The December 2102 quarter of Fitch’s Dinkum Index is out today:
Fitch Ratings-Sydney-09 April 2013: Fitch Ratings says that mortgage performance in Australia deteriorated slightly in Q412, despite a low interest rate environment, stable house prices and living costs as well as low unemployment. The Dinkum Index, which records 30+ delinquencies in the Australian prime RMBS sector, increased marginally to 1.46% in Q412 from 1.36% in Q312, mainly driven by a 20bp increase in 30-59 days arrears.
There was no specific cause for the increase in 30-59 days arrears, given Australia’s stable macro-economic environment, but at 0.69% in Q412 the arrears in this bucket were in line with the average over the past five years.
Arrears of 90+ days improved by 8bp to 0.55%, the lowest level since December 2010. Longer-term arrears decreased as the interest rate was cut in 2012, more properties in possession were sold and the consequent migration of loans out of the securitised mortgage collateral increased in Q412.
However, the Dinkum Low-Doc Index deteriorated to 7.05% in Q412 from 6.98% Q312, driven by a continued shrinking mortgage pool. Low-doc borrowers have historically taken longer to adjust their spending and cure their delinquency status given the lumpy nature of cash flow in this sector, which Fitch believes will continue to be the case. Fitch expects the currently low-rate environment will continue to bring relief to self-employed borrowers.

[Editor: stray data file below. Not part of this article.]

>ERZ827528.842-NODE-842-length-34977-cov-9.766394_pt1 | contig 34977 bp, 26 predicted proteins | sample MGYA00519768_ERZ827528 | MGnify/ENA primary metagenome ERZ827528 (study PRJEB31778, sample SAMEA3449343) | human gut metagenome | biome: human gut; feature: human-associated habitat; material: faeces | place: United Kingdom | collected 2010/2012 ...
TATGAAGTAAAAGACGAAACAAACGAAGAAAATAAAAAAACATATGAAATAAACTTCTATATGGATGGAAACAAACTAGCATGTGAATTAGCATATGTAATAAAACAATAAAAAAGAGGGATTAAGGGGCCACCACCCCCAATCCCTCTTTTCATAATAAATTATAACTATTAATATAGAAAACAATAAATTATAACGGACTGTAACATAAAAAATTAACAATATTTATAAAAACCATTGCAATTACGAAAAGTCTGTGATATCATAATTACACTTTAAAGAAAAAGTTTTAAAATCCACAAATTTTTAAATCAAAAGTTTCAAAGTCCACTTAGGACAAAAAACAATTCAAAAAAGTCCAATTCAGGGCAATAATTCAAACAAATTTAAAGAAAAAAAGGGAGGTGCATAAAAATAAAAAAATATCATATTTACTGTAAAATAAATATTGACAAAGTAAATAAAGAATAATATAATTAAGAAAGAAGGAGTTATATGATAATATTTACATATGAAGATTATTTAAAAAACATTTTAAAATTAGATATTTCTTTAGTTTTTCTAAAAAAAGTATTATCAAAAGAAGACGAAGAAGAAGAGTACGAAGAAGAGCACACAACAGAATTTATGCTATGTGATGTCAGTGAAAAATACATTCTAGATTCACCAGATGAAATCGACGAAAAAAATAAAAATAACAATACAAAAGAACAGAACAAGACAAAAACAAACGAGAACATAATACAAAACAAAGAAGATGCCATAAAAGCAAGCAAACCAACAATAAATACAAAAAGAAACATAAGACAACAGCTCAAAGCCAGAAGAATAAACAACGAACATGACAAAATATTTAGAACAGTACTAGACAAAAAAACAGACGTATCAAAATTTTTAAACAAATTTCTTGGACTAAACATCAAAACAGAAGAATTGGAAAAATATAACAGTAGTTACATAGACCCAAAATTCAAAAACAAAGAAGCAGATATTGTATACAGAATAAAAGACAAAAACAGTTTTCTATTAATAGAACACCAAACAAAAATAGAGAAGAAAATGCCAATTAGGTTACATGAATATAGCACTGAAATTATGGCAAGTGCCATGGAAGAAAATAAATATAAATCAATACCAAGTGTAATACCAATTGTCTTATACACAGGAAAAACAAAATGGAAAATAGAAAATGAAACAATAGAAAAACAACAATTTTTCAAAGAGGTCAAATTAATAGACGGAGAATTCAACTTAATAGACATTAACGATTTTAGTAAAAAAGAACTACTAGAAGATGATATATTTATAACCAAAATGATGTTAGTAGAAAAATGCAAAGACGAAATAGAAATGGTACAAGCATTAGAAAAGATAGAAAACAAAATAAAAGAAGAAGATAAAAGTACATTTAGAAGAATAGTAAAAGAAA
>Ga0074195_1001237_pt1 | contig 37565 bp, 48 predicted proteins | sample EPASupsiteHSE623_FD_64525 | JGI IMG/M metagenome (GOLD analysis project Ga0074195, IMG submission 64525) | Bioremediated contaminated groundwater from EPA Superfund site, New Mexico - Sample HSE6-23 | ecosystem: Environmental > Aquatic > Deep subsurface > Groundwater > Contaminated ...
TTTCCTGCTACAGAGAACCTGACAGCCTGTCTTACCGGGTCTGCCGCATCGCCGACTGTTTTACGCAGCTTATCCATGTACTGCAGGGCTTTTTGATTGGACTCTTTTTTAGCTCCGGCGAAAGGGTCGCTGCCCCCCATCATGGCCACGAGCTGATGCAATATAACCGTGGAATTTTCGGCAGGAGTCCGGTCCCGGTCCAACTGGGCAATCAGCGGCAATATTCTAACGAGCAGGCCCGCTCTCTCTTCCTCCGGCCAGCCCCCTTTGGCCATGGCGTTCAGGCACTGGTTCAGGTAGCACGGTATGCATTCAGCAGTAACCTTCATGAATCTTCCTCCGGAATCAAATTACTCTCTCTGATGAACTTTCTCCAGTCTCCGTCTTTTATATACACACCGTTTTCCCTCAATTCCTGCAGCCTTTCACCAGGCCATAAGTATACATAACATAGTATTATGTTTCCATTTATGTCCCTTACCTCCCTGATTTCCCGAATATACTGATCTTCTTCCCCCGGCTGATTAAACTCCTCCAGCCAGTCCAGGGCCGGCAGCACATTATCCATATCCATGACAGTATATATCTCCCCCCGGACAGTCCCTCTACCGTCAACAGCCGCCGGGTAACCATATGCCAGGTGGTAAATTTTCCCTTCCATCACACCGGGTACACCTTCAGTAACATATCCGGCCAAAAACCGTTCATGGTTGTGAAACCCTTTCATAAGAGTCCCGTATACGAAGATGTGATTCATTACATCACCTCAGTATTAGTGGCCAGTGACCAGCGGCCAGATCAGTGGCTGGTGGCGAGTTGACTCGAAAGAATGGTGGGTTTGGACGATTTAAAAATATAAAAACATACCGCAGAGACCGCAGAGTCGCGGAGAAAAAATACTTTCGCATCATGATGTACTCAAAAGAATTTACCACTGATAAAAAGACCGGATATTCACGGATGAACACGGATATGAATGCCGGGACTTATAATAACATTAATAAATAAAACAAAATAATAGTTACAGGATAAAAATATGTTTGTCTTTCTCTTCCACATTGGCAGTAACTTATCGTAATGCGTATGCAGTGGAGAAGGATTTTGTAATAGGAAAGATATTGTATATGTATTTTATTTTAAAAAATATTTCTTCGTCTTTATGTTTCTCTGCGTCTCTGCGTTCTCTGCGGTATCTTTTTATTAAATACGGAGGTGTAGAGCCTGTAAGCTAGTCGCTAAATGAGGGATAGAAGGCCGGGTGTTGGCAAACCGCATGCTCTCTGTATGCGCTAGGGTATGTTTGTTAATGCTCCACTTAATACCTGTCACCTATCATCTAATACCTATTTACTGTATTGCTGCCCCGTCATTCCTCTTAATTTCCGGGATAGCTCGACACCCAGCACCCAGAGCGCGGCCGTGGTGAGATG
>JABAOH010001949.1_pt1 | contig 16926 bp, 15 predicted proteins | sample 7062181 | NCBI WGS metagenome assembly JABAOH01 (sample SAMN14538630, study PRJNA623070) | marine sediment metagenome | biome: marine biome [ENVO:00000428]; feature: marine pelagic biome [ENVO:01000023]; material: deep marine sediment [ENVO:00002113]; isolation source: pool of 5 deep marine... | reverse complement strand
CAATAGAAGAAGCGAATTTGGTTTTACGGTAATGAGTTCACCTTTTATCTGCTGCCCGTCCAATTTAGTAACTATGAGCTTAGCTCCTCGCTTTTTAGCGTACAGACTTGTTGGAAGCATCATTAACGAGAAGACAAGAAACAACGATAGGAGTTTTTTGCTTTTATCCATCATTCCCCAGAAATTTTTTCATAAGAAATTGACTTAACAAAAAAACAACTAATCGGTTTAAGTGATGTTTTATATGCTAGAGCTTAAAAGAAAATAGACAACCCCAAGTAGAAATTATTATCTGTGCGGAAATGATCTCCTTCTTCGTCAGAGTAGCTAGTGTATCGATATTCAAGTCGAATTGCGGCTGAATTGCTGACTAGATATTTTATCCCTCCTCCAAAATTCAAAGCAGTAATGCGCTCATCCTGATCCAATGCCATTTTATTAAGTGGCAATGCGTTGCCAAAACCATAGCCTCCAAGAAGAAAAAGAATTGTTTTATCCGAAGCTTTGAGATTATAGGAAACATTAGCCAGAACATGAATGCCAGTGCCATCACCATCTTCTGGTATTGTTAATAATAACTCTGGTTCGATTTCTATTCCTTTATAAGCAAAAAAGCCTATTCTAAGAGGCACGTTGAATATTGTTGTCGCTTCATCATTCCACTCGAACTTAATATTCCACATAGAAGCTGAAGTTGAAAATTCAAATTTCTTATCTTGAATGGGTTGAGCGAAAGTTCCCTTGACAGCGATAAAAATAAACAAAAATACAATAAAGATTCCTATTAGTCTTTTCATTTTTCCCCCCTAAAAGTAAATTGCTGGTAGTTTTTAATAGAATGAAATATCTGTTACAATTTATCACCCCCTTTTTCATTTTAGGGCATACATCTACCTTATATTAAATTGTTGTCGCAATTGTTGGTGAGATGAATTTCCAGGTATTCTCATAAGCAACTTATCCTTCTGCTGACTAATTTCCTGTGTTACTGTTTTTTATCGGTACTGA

Australian delinquency rates continue to remain low relative to other countries and are well within Fitch’s expectations used to derive its ratings for Australian RMBS transactions.
A seasonal increase in arrears due to holiday and Christmas spending is expected in Q113, though Fitch expects this to be partially mitigated by the December 2012 rate cut and some ongoing impact from the October 2012 rate cut. Fitch expects arrears levels to remain similar in 2013 compared with those in 2012.
Fitch has been forecasting this tailing away of arrears for a year or more yet it does not come. I’m not sure it will, either. The structural adjustment we’re going through and the falls ahead in mining investment will keep enough pressure on the economy.
Average LMI claims are also still rising: